Mid-East Appetizermid-east meat pie

Savory Meat Pies
(Makes 16 pieces)

These delicious little meat pockets are easier to make then they seem. You just need time for the dough to rise.

1 1/4 C warm water (110 degrees)
1 package active dry yeast (1/4 oz. or 1 T)
1 tsp. sugar
4 or 4 1/2 C flour (divided)
1 tsp. salt
3 T olive oil
1 egg yolk (slightly beaten)

2 C onion (very fine dice)
1-2 T vegetable oil
1 clove garlic (crushed or minced)
3/4 lb. ground lamb or beef
1 plum tomato (diced)
1/2 green bell pepper (diced)
3 T parsley (chopped)
3 T lemon juice
2 T red wine vinegar
1 T tomato paste
1 tsp. salt
1/4 tsp. cinnamon
2 T pine nuts (toasted)

Dough: combine water, yeast, and sugar in a large bowl. Beat in only 2 C flour, along with salt and oil. Let rest 10 minutes; then stir in enough of the remaining flour to make a soft dough. Knead dough, folding and pushing down with the heel of your hands, till you get a smooth and elastic texture. Let the dough rise in a warm place till double in bulk. Punch the dough down and shape into 16 balls. Allow the balls to stand in a warm place till double in size.

Filling: saute onions in oil till soft and translucent, about 7-10 minutes. Add garlic, cooking 2 more minutes. Add remaining ingredients but don't cook (the filling cooks in the rolls as they bake).

Assembly: preheat oven to 425. On a floured surface, roll the 16 raised dough balls into 4” circles, and brush the edges with egg yolk. Spoon 2 T (heaping) into center of each circle, bring edges up to meet one another, and pinching together to make a little pouch. Let rise for another 30 minutes and bake (pinched side up) on a greased baking sheet for 30 minutes, till golden brown.

| See more Mid-Eastern recipes |

Tips & Glossary

Many of the ingredients used for Middle-Eastern cooking may not be in your spice shelf, but you can find them at Mid-Eastern food stores. So to avoid frustration, make a list of the items you need before trying out the recipes.

Toss any old, even unopened, spice jars because they’ve probably lost their distinctive flavors. Put them on your shopping list.

Bulgur Wheat: wheat grains that have been par-boiled, dried, and de-branned. Bulgur has a high fiber content and wonderfully nutty flavor.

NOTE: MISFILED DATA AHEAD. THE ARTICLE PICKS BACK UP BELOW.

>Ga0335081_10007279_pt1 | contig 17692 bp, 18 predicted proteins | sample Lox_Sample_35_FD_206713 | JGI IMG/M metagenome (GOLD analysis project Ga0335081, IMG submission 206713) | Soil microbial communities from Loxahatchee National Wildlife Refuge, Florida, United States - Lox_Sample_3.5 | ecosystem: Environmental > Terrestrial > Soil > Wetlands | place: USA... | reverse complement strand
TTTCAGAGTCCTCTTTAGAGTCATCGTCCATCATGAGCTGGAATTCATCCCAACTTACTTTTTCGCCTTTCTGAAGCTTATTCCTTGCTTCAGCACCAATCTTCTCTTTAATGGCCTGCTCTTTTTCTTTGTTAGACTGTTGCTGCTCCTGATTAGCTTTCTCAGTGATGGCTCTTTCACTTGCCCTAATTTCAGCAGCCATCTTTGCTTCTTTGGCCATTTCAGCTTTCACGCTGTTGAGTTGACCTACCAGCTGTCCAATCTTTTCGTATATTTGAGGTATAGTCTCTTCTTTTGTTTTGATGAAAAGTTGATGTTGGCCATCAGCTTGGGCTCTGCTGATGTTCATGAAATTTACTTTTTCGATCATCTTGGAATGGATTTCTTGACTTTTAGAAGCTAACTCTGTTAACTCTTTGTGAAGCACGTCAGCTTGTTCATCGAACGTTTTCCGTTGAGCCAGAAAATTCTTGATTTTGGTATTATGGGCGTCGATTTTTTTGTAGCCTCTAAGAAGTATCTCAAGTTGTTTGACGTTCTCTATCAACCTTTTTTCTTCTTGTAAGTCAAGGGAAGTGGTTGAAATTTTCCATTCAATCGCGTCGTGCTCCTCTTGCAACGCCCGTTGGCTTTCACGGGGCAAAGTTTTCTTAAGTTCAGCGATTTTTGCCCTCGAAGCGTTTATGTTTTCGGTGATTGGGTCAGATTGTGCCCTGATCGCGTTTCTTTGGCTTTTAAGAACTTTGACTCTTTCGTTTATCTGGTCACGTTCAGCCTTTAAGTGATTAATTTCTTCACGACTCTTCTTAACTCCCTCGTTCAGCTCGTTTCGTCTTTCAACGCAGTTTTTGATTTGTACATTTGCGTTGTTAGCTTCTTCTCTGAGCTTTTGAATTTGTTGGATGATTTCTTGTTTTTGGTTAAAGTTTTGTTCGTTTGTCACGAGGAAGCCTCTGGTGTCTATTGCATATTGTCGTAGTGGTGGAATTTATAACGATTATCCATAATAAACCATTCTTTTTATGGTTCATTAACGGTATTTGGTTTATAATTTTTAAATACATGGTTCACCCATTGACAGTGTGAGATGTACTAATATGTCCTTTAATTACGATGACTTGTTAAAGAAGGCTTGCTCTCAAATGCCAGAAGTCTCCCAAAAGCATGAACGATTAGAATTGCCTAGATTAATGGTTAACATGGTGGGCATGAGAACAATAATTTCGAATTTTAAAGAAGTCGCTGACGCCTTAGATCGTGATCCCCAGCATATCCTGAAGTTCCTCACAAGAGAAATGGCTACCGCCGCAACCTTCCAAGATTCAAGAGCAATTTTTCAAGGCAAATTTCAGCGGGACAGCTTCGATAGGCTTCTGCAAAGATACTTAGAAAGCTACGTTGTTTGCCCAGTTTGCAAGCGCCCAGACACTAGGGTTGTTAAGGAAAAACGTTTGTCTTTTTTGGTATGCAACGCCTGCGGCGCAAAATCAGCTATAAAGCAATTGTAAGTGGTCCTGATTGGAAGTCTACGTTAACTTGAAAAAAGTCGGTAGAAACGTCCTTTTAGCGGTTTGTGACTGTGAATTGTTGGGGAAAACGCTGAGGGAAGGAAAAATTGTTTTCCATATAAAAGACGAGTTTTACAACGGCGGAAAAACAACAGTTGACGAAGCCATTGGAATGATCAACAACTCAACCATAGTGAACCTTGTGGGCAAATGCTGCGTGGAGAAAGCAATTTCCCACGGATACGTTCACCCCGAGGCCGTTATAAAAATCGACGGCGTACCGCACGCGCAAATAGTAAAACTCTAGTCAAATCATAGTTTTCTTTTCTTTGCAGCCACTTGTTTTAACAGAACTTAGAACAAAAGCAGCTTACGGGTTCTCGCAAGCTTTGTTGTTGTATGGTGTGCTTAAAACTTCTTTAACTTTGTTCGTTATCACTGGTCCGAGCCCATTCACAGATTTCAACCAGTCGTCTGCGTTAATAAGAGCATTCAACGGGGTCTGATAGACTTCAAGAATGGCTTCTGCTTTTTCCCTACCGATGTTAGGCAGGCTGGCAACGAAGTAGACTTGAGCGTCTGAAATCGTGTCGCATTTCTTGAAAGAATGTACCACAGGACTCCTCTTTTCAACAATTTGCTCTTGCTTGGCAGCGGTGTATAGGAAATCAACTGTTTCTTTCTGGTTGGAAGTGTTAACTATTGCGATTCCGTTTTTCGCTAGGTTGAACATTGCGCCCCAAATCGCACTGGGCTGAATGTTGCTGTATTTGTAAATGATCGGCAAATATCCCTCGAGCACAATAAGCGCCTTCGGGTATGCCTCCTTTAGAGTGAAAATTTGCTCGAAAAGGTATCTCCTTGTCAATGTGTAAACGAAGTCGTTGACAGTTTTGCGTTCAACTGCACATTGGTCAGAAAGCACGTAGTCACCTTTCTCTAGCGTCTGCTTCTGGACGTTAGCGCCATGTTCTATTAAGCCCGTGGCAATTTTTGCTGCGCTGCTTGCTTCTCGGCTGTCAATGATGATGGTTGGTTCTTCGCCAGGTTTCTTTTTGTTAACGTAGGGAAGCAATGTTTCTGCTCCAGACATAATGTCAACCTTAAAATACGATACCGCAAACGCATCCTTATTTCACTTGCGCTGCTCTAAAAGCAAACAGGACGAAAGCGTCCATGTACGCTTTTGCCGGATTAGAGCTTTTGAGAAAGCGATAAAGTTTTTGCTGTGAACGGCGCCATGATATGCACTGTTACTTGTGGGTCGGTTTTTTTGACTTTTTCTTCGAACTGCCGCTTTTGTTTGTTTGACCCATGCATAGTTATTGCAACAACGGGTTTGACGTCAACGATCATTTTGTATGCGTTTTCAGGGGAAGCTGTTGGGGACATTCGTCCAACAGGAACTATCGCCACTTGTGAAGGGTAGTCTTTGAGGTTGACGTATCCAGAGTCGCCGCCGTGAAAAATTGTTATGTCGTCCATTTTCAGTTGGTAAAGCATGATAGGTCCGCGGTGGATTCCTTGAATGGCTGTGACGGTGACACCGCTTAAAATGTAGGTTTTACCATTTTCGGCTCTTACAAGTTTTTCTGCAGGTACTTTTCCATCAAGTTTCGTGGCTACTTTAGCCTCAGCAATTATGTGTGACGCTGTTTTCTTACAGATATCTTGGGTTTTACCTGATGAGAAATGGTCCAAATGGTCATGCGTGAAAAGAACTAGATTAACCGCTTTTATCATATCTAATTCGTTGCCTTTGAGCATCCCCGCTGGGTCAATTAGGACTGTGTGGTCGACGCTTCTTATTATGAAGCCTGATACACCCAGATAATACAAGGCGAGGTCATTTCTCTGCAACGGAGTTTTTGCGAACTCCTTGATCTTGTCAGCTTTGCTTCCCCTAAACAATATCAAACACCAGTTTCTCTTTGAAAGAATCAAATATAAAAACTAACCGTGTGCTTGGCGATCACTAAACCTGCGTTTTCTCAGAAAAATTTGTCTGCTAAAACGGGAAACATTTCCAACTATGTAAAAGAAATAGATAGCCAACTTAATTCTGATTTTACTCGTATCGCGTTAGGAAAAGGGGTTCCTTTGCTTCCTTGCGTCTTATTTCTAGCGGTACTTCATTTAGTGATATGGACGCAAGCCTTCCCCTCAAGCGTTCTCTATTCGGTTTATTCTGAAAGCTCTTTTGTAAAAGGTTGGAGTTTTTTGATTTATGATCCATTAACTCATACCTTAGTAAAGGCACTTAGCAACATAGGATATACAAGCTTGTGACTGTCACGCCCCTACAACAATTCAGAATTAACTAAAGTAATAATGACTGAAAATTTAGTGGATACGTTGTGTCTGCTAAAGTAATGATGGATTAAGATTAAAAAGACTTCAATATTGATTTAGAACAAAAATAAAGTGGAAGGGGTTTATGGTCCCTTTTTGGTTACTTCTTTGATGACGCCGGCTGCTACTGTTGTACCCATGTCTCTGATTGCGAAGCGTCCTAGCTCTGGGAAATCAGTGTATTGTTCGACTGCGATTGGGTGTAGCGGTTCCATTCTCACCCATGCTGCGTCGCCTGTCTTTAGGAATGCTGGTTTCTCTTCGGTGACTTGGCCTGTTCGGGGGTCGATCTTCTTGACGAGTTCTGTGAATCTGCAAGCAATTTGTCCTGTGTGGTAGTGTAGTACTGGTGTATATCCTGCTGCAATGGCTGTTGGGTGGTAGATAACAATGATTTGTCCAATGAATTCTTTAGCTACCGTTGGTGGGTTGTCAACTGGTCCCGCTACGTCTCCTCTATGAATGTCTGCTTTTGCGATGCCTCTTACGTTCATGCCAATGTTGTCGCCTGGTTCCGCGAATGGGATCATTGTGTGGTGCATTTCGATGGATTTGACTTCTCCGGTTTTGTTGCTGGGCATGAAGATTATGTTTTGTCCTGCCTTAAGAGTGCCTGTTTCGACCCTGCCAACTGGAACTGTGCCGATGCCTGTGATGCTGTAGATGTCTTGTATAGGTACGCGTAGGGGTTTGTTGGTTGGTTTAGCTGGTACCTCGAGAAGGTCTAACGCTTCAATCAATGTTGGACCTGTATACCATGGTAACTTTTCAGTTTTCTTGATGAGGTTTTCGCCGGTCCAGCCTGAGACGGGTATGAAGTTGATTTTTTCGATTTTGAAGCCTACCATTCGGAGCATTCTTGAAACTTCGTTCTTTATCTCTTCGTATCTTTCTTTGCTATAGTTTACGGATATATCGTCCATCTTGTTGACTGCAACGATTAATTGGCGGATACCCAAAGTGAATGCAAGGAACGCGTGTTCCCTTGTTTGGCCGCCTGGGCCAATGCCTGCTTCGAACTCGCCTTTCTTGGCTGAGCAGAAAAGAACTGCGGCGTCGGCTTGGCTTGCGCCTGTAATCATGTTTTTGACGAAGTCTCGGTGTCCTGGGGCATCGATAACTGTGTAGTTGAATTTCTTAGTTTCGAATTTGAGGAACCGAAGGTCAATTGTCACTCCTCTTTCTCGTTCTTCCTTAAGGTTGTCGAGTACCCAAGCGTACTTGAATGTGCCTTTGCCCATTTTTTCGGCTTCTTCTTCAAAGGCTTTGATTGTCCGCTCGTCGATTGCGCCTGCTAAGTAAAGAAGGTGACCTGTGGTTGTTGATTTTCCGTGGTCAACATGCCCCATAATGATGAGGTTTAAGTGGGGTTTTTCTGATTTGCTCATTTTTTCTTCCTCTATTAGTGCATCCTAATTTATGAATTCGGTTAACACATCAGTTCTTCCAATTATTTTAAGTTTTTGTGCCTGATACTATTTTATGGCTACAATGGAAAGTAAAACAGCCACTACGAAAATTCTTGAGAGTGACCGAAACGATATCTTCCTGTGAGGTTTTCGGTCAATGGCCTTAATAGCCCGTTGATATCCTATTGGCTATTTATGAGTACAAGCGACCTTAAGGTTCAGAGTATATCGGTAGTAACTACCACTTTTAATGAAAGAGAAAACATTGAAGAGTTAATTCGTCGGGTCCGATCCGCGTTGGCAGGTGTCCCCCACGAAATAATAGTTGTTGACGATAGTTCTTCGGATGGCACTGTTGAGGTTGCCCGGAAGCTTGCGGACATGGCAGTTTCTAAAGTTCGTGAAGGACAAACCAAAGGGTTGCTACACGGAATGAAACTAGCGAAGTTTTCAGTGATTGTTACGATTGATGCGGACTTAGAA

Cardamom: related to ginger. Pods (green, brown, or black) are the best way to store the spice, although high-quality ground is readily available. A equivalency: 10 pods = 1½ tsp. ground cardamom.

Coriander: aka cilantro, Chinese, or Mexican parsley. Fresh leaves and dried ground seeds are used in Mid-East, Asian, Indian, and Mexican cuisines.

Cumin: related to parsley and carrot plant; an important ingredient in chili powder. Used especially in curries, but also in Mid-Eastern, Mexican and Asian dishes. Cumom has an earthy, peppery flavor.

Deep Frying: oil must be hot enough; otherwise food will be soggy and greasy. Use a deep-fry thermometer to ensure proper temperature is reached. When cool, oil can be strained, refrigerated, and re-used.

Filo: aka phyllo; paper-thin sheets of raw, unleavened flour dough. Purchase frozen in any grocery store and follow directions on package for thawing. When working with one sheet, keep others covered with a damp towel to prevent drying out.

Rosewater: distilled from rose petals and used to flavor Mid-Eastern and Asian cooking. You can make your own—but why? Purchase it at Asian or Middle Eastern food stores.

Semolina flour: made from hardy durum wheat. A yellowish flour, it's used in Asian and Mid-East cooking (couscous). In the U.S., it's Farina, a breakfast cereal.

Tahini: paste from ground, hulled sesame seeds. A major ingredient in hummus and other Mid-Eastern and Asian foods, you can purchase at most grocery stores.


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